The bench study confirms our hypothesis in six cases of eight; FiO2 decreases with all O2 flows with 5 liters per minute leaks and with 4 and 8 liters O2 supply with 10 liters per minute of leaks. We are not able to explain why in several conditions FiO2 increased with 10 liters per minute of leaks. We assume that it would be possible venturi effect with increased O2 flow but this one was continuously measured by a FlowAnalyser PF-300 (Imtmedical, Switzerland) and it was constant.
The Nocturnal Oxygen Therapy Trial (NOTT) and the Medical Research Council study, using similar inclusion criteria, demonstrated the beneficial effects of LTOT on survival in subjects with COPD and severe resting hypoxemia. The median survival in those using O2 for 15 hours/day was approximately twice that of those receiving no O2 [1, 2]. The use NIV in acute exacerbation of COPD is now recommended. Two RCTs of long term NIV for respiratory failure failed to demonstrate any effect on mortality, although quality of life was improved and there were fewer hospital admissions. SPO2 at home was not reported [5, 6].
Although some studies show no improvement in mortality [5, 6, 11], the physiological basis for NIV is clear; it relaxes the inspiratory muscles. External PEEP should counteract intrinsic PEEP , and VA/Q ratios may be improved . However, leakage caused by movement of the mask is common. Opening the mouth, and poor fit to the face associated with weight loss, leads to leakage, especially at night . Fortunately, many home ventilators now have well-developed software to detect and compensate for leaks from room air, and can compensate for leakage of about 30 l.min-1. Nevertheless, leaks can decrease the delivered FiO2 because the O2 supply is constant, as demonstrated here. NIV failure to improve surviving in chronic COPD may be due to this.
There are no studies of the delivered FiO2 in NIV, the value of which is increased by oxygen supplementation with home ventilators. Thys and Schwartz showed the influence of site oxygen delivery on FiO2 [16, 17]. Although in several home ventilators using a liquid O2 source or an O2 extractor, FiO2 can be monitored but it is not possible to set. Unfortunately regulation of FiO2 with home ventilators is not yet available. Our study is the first to focus on the affect of leakage on FiO2 during NIV with home ventilators, although such effects have been previously shown with ICU ventilators . In several conditions FiO2 can vary by up to 30%. With the O2 supply of 8 l.min-1 we found a decrease in FiO2 from 70 to 50% with a leakage of 10 l.min-1.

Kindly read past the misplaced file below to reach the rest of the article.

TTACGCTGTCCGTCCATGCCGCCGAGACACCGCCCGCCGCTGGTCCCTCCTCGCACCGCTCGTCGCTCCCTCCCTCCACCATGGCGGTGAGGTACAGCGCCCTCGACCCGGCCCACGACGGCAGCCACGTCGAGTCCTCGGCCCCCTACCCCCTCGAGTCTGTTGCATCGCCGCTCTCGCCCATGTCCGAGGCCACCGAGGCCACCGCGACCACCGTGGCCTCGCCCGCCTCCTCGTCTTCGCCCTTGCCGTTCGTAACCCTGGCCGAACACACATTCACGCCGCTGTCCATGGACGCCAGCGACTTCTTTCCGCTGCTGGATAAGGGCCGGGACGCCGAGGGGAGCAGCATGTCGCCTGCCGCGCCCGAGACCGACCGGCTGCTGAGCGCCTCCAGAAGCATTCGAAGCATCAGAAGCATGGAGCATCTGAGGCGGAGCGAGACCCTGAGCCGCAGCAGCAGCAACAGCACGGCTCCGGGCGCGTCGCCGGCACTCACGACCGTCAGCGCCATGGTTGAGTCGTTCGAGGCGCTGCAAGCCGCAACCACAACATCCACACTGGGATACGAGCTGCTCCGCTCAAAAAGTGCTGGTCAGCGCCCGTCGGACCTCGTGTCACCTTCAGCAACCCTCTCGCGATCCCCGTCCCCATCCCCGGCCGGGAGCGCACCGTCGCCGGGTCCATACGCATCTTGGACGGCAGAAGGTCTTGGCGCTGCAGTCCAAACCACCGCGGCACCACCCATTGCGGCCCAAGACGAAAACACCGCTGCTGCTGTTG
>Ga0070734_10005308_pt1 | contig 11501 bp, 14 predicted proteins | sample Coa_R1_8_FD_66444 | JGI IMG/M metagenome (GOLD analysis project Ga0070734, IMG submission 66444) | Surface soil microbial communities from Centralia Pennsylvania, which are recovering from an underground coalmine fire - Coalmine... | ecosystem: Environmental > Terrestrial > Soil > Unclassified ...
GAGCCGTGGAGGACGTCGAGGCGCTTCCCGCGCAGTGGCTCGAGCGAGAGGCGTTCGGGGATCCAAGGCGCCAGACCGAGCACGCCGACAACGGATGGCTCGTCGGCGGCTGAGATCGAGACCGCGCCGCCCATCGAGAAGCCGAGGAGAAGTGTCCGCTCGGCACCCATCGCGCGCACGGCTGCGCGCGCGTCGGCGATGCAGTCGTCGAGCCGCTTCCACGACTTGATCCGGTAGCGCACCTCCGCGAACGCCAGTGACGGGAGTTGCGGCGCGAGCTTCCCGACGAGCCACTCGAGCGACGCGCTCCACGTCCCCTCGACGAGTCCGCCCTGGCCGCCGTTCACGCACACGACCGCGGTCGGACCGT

NIV offers an excellent treatment for chronic respiratory insufficiency, but in the home there is no control of leaks or measurement of SPO2. In a recent meta-analyse Chen et al. point out that with an inspiratory positive airway pressure (IPAP) greater or equal than 14 cmH2O the PaO2 decreased ; increasing of leaks with high airway pressure should explain that. With increasing leakage, FiO2 decreases, and hypoxemia ensues leading to an increase of minute respiratory intake which in turn results in aspirating room air; if the O2 supply is constant then FiO2 decreases again leading a vicious circle of hypoxemia. This may explain the poor results of treating respiratory failure with NIV in the home.
The O2 supply can be triggered by the patient’s SpO2 or the ventilator FiO2. The former is more relevant clinically; the latter is more easily measured. The cost of measuring FiO2 is about 1000 Euros; SpO2 is less expensive but the measurement is subject to artefacts.
The design (bench test) limits the impact of the findings. On the over hand we underestimated the leaks, which could reach 30 liters per minute; the FiO2 decrease may be greater in clinical conditions.
We purpose to adjunct and O2 turbine witch should adjust O2 flow supply to a SpO2 objective.
New home NIV chronic use in COPD study’s should be conducted with this O2 flow control.
We propose to add a dedicated O2 turbine allowing automated O2 flow adjustment in order to achieve a predefined SpO2.
Thereafter, studies will be mandatory to evaluate effects of this automated O2 flow supply on COPD prognosis.
This lung model study demonstrates that during application of NIV on home ventilators, leakage can dramatically decrease FiO2 making it less effective. As consequence, it is essential to know the FiO2 dispensed during NIV at home. Further research should explore the role of the O2 flow control during application of NIV in chronic hypercapnic COPD patients.
We hope that industry can address the problems we have highlighted in this study.
Chronicle obstructive pulmonary disease
Inspired fraction of oxygen
Inspiratory positive airway pressure
Long term oxygen therapy
Non invasive ventilation
Nocturnal Oxygen Therapy Trial
Positive end expiratory pressure
Ratio: ventilation perfusion ratio.
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The authors declare no competing interest.
GP drove the research and write the article, AY made the statistical analysis; and all the authors contributed to measurements. All authors read and approved the final manuscript.